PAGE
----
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Melioidosis Is A Potentially Life-Threatening Disease
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Melioidosis is an infectious disease caused by a gram-negative bacterium, Burkholderia pseudomallei, found in soil and water. It is of public health importance in endemic areas, particularly in Thailand and northern Australia. It exists in acute and chronic forms. Signs and symptoms may include pain in chest, bones, or joints; cough; skin infections, lung nodules and pneumonia.

B. pseudomallei was previously classed as part of the Pseudomonas genus and until 1992, it was known as Pseudomonas pseudomallei. It is phylogenetically related closely to Burkholderia mallei which causes glanders, an infection primarily of horses, donkeys, and mules. The name melioidosis is derived from the Greek melis (μηλις) meaning "a distemper of asses" with the suffixes -oid meaning "similar to" and -osis meaning "a condition", that is, a condition similar to glanders.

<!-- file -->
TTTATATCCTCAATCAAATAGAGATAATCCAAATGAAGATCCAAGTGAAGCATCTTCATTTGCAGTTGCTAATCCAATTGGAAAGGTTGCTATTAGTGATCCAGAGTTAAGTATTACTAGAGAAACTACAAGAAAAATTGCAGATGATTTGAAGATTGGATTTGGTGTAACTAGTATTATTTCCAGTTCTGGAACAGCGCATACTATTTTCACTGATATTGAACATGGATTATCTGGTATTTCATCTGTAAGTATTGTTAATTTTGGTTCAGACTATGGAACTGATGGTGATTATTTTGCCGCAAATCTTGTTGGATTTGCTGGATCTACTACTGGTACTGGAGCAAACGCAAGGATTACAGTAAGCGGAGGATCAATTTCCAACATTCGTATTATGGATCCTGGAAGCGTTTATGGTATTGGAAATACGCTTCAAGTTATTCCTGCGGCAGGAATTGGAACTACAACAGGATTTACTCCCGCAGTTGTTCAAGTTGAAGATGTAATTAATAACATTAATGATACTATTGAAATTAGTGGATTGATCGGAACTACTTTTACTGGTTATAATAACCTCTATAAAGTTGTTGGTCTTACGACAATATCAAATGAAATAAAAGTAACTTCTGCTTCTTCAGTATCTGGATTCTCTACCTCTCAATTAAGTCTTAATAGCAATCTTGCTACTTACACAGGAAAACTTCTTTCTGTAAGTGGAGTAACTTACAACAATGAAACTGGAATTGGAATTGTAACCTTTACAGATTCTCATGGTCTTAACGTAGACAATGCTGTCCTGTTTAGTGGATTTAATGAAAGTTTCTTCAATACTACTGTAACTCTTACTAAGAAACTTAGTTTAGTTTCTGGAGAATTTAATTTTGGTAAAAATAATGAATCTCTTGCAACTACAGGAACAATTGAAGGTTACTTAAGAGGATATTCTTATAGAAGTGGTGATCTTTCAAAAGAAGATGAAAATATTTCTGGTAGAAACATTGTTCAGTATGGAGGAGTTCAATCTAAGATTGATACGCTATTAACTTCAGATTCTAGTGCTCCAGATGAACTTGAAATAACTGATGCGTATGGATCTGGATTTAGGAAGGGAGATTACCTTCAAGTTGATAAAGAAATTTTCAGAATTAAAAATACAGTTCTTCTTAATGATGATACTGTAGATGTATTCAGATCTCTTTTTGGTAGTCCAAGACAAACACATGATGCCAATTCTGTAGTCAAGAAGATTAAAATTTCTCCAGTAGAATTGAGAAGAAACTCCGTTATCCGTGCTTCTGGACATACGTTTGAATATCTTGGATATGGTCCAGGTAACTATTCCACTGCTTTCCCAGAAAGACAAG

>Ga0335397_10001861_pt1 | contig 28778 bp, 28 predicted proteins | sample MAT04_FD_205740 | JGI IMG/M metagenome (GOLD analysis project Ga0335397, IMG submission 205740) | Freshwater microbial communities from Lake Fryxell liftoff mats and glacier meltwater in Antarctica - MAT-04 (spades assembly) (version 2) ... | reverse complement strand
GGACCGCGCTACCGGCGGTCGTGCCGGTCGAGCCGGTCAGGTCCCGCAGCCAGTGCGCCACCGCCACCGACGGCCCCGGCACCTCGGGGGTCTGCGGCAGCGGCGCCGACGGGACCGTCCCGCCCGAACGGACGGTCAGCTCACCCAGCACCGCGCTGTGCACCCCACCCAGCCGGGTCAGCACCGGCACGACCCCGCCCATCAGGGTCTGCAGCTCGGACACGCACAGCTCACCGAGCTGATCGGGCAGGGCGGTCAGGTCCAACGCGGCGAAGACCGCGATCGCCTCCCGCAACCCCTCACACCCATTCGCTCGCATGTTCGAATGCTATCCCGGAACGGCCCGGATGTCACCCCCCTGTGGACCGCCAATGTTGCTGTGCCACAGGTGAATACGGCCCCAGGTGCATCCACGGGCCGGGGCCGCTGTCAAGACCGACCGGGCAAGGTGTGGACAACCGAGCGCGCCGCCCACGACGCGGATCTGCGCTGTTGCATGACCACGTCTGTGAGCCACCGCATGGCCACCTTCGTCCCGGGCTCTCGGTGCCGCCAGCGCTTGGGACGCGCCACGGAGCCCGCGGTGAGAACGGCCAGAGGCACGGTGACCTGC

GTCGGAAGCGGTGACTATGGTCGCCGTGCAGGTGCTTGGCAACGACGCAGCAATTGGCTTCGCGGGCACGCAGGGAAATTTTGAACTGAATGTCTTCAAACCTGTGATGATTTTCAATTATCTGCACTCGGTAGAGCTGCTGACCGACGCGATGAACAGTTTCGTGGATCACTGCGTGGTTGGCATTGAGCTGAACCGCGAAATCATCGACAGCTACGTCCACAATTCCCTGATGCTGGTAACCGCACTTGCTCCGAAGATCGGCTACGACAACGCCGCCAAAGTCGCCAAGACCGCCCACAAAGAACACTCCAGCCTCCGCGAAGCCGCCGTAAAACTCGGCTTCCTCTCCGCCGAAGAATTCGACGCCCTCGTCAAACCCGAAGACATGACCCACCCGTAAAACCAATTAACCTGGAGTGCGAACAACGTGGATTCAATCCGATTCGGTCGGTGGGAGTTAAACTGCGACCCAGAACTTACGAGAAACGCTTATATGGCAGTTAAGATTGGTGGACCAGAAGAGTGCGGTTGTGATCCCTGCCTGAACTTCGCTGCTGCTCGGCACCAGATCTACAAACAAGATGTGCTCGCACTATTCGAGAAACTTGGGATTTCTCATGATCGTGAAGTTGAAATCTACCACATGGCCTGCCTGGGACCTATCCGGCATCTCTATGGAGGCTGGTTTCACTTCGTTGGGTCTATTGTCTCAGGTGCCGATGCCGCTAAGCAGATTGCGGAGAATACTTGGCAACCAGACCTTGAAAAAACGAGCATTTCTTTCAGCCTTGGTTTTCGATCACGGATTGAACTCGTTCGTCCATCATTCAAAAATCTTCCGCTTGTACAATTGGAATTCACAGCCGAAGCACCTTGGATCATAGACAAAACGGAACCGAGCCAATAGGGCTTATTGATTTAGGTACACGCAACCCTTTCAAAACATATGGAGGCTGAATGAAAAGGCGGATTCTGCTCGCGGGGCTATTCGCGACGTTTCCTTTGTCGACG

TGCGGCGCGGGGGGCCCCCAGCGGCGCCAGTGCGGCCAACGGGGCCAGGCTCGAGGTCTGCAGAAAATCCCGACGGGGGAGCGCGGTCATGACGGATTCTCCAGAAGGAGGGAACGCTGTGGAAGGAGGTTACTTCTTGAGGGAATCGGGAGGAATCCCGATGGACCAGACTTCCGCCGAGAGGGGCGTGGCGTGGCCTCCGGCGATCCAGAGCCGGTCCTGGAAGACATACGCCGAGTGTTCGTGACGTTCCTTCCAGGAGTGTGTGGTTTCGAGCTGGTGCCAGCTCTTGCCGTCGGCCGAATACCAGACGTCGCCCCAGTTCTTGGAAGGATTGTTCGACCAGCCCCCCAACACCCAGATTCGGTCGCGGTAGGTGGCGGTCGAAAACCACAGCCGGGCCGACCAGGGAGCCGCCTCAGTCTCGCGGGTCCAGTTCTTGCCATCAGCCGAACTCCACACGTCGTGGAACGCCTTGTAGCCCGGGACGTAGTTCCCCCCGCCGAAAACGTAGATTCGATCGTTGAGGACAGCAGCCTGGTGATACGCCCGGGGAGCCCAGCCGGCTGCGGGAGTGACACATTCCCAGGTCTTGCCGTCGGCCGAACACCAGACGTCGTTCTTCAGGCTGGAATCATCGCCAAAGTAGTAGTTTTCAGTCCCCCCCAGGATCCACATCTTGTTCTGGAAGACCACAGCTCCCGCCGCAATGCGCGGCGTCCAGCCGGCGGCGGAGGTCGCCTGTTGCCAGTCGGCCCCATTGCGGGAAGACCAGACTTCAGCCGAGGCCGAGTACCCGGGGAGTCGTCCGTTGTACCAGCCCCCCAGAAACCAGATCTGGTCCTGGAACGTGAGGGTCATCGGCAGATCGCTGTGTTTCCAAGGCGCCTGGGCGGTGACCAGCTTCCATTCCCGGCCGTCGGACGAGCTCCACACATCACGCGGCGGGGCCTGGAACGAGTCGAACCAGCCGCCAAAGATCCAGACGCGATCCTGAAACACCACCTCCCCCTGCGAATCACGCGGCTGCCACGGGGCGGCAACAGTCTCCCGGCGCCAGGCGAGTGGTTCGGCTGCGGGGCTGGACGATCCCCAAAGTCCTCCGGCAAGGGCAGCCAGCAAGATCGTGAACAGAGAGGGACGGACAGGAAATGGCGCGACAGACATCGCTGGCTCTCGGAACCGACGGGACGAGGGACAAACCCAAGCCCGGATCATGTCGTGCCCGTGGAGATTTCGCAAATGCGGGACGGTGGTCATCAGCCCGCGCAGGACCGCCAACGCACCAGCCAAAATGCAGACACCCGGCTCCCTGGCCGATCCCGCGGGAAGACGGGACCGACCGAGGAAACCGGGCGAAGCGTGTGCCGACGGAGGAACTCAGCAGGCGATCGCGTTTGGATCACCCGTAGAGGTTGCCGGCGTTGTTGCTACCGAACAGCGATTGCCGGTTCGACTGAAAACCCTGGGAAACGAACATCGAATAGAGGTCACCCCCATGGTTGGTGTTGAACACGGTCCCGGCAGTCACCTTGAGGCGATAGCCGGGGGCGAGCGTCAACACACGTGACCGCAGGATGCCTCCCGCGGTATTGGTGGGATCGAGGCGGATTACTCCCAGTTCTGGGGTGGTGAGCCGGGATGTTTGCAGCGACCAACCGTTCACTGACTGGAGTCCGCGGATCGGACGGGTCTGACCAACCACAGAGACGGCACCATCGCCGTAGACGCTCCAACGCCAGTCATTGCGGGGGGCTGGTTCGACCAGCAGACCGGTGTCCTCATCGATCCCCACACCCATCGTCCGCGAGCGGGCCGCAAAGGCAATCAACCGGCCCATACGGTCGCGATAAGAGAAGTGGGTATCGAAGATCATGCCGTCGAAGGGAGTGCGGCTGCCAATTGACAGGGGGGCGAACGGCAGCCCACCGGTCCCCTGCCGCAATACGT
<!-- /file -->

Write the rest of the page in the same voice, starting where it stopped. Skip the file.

Melioidosis is a potentially life-threatening disease caused by a native soil bacterium Burkholderia pseudomallei. It is a common cause of serious pneumonia and blood poisoning in the Top End of Australia. The bacteria live below the soil's surface during the dry season, but after heavy rainfall can be found in surface water and mud and may become airborne. Recent wet seasons have seen a dramatic increase in infections around Darwin. With the expansion of residential areas and irrigated agriculture in northern Australia, there is an even greater risk of exposure to Melioidosis. Mark Horstman follows the Melioidosis trail in tropical north Australia. (http://www.abc.net.au/catalyst/storie...)

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